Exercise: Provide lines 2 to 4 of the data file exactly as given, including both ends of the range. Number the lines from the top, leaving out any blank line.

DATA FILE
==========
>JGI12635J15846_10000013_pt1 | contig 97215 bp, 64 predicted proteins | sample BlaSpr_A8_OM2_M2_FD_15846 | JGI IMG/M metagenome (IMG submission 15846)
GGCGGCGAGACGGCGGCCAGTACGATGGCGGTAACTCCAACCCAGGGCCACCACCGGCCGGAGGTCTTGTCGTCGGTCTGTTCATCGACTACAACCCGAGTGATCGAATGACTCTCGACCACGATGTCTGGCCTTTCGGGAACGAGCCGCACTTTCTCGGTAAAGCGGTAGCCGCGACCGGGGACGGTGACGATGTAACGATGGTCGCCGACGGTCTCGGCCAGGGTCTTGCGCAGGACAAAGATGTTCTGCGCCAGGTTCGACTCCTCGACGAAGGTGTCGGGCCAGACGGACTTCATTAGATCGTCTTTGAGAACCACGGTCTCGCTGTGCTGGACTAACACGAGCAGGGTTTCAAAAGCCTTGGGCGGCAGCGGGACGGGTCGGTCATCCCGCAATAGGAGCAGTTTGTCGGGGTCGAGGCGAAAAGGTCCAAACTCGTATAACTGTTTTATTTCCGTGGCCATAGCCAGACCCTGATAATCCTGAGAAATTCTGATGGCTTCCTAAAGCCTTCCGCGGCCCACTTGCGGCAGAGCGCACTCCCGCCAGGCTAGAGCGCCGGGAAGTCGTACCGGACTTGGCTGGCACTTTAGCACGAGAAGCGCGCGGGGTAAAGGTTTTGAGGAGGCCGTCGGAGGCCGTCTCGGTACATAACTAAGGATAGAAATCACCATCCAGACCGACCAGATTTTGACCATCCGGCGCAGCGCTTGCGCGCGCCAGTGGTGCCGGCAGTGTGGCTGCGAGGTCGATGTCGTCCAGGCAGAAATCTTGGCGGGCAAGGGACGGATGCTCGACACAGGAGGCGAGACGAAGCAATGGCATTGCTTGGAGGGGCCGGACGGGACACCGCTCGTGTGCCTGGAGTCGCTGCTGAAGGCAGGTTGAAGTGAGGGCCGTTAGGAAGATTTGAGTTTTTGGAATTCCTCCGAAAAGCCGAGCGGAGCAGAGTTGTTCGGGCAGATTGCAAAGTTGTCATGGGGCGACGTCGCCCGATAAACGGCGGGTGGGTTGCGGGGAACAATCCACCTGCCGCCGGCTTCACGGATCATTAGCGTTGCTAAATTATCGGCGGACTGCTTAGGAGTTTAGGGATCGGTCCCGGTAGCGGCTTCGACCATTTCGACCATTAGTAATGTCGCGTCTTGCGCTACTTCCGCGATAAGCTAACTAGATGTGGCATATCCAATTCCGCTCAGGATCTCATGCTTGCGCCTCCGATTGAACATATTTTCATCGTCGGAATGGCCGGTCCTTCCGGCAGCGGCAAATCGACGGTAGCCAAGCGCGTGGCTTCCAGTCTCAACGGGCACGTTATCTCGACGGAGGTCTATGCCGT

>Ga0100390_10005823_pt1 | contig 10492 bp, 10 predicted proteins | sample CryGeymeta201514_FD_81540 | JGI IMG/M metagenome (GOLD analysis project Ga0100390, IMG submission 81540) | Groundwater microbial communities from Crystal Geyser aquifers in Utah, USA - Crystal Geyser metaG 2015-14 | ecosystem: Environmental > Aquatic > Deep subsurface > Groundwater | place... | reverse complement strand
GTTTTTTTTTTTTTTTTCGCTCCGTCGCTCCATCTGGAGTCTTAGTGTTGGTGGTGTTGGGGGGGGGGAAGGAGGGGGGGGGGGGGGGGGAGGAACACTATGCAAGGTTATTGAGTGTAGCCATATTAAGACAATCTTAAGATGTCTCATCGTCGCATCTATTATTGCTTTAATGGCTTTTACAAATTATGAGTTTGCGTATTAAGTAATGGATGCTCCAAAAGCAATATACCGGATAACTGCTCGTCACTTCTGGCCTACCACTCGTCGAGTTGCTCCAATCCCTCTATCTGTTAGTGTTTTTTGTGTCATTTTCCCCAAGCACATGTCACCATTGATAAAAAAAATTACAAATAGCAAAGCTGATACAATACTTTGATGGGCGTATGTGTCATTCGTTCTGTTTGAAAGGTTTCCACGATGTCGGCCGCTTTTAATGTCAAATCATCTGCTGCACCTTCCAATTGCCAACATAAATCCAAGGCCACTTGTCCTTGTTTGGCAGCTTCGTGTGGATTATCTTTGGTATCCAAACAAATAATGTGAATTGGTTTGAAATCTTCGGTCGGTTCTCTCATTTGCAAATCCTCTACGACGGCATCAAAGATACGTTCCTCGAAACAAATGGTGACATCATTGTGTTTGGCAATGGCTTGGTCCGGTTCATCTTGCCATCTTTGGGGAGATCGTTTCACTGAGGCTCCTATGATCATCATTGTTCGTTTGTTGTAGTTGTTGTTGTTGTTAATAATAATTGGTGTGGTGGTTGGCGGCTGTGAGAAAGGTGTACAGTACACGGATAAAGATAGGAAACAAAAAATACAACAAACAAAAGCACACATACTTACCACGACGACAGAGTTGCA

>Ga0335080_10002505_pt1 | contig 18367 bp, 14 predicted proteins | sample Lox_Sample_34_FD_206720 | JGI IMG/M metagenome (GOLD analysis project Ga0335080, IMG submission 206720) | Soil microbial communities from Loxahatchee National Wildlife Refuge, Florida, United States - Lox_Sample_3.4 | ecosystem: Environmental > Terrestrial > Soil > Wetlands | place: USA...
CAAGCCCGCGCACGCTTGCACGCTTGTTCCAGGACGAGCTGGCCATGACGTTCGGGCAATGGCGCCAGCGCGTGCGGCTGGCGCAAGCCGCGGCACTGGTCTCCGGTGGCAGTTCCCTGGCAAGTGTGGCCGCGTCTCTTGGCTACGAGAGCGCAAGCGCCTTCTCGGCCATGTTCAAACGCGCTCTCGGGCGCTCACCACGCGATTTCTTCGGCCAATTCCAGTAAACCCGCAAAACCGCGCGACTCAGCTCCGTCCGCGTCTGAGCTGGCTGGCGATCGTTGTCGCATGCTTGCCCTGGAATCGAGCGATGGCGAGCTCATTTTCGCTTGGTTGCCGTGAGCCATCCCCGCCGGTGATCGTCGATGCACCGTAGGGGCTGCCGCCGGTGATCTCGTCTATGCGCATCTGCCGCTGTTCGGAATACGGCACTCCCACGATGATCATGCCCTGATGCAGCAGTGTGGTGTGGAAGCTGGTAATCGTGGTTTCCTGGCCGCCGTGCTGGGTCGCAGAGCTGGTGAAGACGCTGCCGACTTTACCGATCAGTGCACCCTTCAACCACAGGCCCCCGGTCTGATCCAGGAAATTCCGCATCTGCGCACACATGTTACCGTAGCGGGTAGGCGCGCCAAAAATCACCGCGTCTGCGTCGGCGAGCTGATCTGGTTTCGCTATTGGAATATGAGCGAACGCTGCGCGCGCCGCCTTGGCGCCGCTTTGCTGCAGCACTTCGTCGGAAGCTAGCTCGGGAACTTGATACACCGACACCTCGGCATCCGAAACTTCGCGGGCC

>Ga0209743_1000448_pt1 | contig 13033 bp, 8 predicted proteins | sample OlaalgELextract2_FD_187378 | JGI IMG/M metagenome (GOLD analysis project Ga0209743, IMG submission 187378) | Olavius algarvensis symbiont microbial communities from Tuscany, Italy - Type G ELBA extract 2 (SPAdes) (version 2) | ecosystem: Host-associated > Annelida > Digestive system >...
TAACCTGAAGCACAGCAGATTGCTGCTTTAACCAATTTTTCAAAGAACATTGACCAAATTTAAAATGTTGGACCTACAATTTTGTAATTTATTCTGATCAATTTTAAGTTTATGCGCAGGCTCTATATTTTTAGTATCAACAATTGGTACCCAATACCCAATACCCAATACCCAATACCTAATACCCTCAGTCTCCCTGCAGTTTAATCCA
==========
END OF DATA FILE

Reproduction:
GGCGGCGAGACGGCGGCCAGTACGATGGCGGTAACTCCAACCCAGGGCCACCACCGGCCGGAGGTCTTGTCGTCGGTCTGTTCATCGACTACAACCCGAGTGATCGAATGACTCTCGACCACGATGTCTGGCCTTTCGGGAACGAGCCGCACTTTCTCGGTAAAGCGGTAGCCGCGACCGGGGACGGTGACGATGTAACGATGGTCGCCGACGGTCTCGGCCAGGGTCTTGCGCAGGACAAAGATGTTCTGCGCCAGGTTCGACTCCTCGACGAAGGTGTCGGGCCAGACGGACTTCATTAGATCGTCTTTGAGAACCACGGTCTCGCTGTGCTGGACTAACACGAGCAGGGTTTCAAAAGCCTTGGGCGGCAGCGGGACGGGTCGGTCATCCCGCAATAGGAGCAGTTTGTCGGGGTCGAGGCGAAAAGGTCCAAACTCGTATAACTGTTTTATTTCCGTGGCCATAGCCAGACCCTGATAATCCTGAGAAATTCTGATGGCTTCCTAAAGCCTTCCGCGGCCCACTTGCGGCAGAGCGCACTCCCGCCAGGCTAGAGCGCCGGGAAGTCGTACCGGACTTGGCTGGCACTTTAGCACGAGAAGCGCGCGGGGTAAAGGTTTTGAGGAGGCCGTCGGAGGCCGTCTCGGTACATAACTAAGGATAGAAATCACCATCCAGACCGACCAGATTTTGACCATCCGGCGCAGCGCTTGCGCGCGCCAGTGGTGCCGGCAGTGTGGCTGCGAGGTCGATGTCGTCCAGGCAGAAATCTTGGCGGGCAAGGGACGGATGCTCGACACAGGAGGCGAGACGAAGCAATGGCATTGCTTGGAGGGGCCGGACGGGACACCGCTCGTGTGCCTGGAGTCGCTGCTGAAGGCAGGTTGAAGTGAGGGCCGTTAGGAAGATTTGAGTTTTTGGAATTCCTCCGAAAAGCCGAGCGGAGCAGAGTTGTTCGGGCAGATTGCAAAGTTGTCATGGGGCGACGTCGCCCGATAAACGGCGGGTGGGTTGCGGGGAACAATCCACCTGCCGCCGGCTTCACGGATCATTAGCGTTGCTAAATTATCGGCGGACTGCTTAGGAGTTTAGGGATCGGTCCCGGTAGCGGCTTCGACCATTTCGACCATTAGTAATGTCGCGTCTTGCGCTACTTCCGCGATAAGCTAACTAGATGTGGCATATCCAATTCCGCTCAGGATCTCATGCTTGCGCCTCCGATTGAACATATTTTCATCGTCGGAATGGCCGGTCCTTCCGGCAGCGGCAAATCGACGGTAGCCAAGCGCGTGGCTTCCAGTCTCAACGGGCACGTTATCTCGACGGAGGTCTATGCCGT

>Ga0100390_10005823_pt1 | contig 10492 bp, 10 predicted proteins | sample CryGeymeta201514_FD_81540 | JGI IMG/M metagenome (GOLD analysis project Ga0100390, IMG submission 81540) | Groundwater microbial communities from Crystal Geyser aquifers in Utah, USA - Crystal Geyser metaG 2015-14 | ecosystem: Environmental > Aquatic > Deep subsurface > Groundwater | place... | reverse complement strand
GTTTTTTTTTTTTTTTTCGCTCCGTCGCTCCATCTGGAGTCTTAGTGTTGGTGGTGTTGGGGGGGGGGAAGGAGGGGGGGGGGGGGGGGGAGGAACACTATGCAAGGTTATTGAGTGTAGCCATATTAAGACAATCTTAAGATGTCTCATCGTCGCATCTATTATTGCTTTAATGGCTTTTACAAATTATGAGTTTGCGTATTAAGTAATGGATGCTCCAAAAGCAATATACCGGATAACTGCTCGTCACTTCTGGCCTACCACTCGTCGAGTTGCTCCAATCCCTCTATCTGTTAGTGTTTTTTGTGTCATTTTCCCCAAGCACATGTCACCATTGATAAAAAAAATTACAAATAGCAAAGCTGATACAATACTTTGATGGGCGTATGTGTCATTCGTTCTGTTTGAAAGGTTTCCACGATGTCGGCCGCTTTTAATGTCAAATCATCTGCTGCACCTTCCAATTGCCAACATAAATCCAAGGCCACTTGTCCTTGTTTGGCAGCTTCGTGTGGATTATCTTTGGTATCCAAACAAATAATGTGAATTGGTTTGAAATCTTCGGTCGGTTCTCTCATTTGCAAATCCTCTACGACGGCATCAAAGATACGTTCCTCGAAACAAATGGTGACATCATTGTGTTTGGCAATGGCTTGGTCCGGTTCATCTTGCCATCTTTGGGGAGATCGTTTCACTGAGGCTCCTATGATCATCATTGTTCGTTTGTTGTAGTTGTTGTTGTTGTTAATAATAATTGGTGTGGTGGTTGGCGGCTGTGAGAAAGGTGTACAGTACACGGATAAAGATAGGAAACAAAAAATACAACAAACAAAAGCACACATACTTACCACGACGACAGAGTTGCA